How to grow cucumbers
A favourite vegetable to add to salads, sandwiches or use to cool stressed eyes.
Outdoor cucumbers (sometimes referred to as ridge cucumbers, as they always used to be grown on raised mounds or ridges) need a position in full sun and enriched, well-drained soil that holds plenty of moisture and nutrients.
Growing cucumbers indoors under glass, such as in a greenhouse or grow frame, is usually more reliable - especially in poor summers - and the plants start cropping earlier in the summer and for longer.
Different varieties are needed for indoor or outside growing. For indoors, select F1 all-female varieties as these do not, under good growing conditions, produce male flowers. If male flowers are produced remove them, otherwise the female flowers will be pollinated and the fruit will taste bitter. Do not remove male flowers from outdoor cucumbers as pollination is necessary for fruit to be produced.
- Sow in small pots at 24-27C (75-80F) and maintain a temperature of 18-21C (65-70F) after germination and when growing on the plants.
- For growing in a greenhouse, sow in March (if growing in a heated greenhouse) or April (growing in an unheated greenhouse). For outdoor cultivation, sow from mid-Apri to mid-May.
- Be careful not to overwater the young plants. Transfer them to 9-10cm (3.5-4in) pots when the first true leaves have expanded.
- Alternatively, you can buy young or ready-grown plants from your local garden centre or mail order seed supplier.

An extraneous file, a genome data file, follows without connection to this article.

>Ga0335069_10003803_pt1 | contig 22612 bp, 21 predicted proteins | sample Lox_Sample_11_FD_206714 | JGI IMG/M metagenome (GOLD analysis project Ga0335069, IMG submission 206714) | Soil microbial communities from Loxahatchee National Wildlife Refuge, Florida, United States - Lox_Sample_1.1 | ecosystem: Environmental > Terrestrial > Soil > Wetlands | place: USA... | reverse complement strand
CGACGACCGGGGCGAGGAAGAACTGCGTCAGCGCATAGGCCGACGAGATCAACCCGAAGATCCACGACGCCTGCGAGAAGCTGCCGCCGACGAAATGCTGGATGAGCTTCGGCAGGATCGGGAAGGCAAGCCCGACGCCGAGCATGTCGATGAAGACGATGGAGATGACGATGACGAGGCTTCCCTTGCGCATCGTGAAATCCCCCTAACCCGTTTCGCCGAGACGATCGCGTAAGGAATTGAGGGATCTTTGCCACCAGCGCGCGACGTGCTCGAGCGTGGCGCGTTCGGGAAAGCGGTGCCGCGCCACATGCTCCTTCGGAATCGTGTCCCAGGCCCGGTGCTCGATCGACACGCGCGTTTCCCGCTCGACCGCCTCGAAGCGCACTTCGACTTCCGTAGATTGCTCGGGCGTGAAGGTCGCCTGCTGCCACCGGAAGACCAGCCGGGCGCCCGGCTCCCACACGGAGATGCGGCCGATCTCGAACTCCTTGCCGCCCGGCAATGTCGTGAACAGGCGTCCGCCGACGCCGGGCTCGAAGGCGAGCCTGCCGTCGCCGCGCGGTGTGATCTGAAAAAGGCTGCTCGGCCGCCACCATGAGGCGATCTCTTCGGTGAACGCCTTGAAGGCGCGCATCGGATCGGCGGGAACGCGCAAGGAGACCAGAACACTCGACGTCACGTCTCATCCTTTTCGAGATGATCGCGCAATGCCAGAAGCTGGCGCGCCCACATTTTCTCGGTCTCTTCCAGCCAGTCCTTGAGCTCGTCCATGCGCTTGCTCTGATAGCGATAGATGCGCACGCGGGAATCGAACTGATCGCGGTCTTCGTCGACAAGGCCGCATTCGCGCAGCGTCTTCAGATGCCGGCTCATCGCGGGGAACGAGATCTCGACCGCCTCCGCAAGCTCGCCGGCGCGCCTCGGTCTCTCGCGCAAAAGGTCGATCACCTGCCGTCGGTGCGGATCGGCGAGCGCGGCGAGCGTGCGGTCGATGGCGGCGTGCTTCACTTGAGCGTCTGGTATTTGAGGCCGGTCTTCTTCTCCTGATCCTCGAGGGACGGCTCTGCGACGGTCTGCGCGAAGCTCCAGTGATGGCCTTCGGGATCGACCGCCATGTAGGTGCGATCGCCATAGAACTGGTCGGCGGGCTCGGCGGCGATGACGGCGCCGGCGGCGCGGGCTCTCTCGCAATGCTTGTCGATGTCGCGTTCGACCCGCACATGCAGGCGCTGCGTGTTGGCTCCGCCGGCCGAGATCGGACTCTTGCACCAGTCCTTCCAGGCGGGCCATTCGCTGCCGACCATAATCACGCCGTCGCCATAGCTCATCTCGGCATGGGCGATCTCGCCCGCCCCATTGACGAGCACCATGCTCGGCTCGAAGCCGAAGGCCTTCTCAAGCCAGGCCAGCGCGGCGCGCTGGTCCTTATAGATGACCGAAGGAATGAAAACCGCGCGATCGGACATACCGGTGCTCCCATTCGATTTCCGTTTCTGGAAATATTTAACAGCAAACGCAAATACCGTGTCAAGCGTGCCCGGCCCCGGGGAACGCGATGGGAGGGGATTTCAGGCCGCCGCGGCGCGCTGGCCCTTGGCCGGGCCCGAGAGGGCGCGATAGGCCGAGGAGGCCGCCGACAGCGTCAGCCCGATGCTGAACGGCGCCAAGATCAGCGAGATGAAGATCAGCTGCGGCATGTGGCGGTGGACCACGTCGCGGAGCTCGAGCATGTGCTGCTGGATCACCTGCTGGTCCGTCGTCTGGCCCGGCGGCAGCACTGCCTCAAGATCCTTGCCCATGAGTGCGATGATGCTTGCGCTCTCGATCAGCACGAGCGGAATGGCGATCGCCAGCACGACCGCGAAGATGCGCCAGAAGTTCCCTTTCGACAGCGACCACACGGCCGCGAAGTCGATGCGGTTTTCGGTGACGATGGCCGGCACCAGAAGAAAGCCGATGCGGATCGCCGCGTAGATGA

- Plant outdoor plants from the end of May/early June after frosts are forecast.
How to care for home grown cucumbers
Transfer young plants to 25cm (10in) pots of good compost in late March (heated greenhouse), late May (unheated greenhouse) or early June outdoors. Keep the compost evenly moist - little and often is the best way. Plants can also be grown in growing-bags but will need to be carefully watered and looked after.
For outdoor growing, two weeks before seed sowing or planting out, dig planting pockets 45cm (18in) apart. Or try growing them on new compost heaps, where the heat from the rotting material will benefit the crop.
Feed plants every 10-14 days once planted out with a balanced liquid fertiliser, changing to a high potash one when the first fruit starts to set.
Keep the humidity around the plants high by watering the floor.
Train the main stem up a vertical wire or cane. Pinch out the growing point when it reaches the roof. Pinch out the tips of side shoots two leaves beyond a female flower. Pinch out the tips of flowerless side shoots once they reach 60cm (2ft) long.
Covering the soil around the plants with black polythene will help them grow and improve yields, keep down weeds and keep the fruit off the soil, but may encourage slugs.
Pinch out the growing tip when the plants have developed seven leaves. The developing side shoots can be left to trail over the ground or trained up stout netting. Pinch out the tips of flowerless side shoots after seven leaves.
Keep the soil constantly moist by watering around the plants - not over them.
Harvest the fruit by cutting the stem just above the fruit with a sharp knife when it reaches a good size and has a rounded end and parallel sides.
Cucumbers may also be susceptible to cucumber mosaic virus.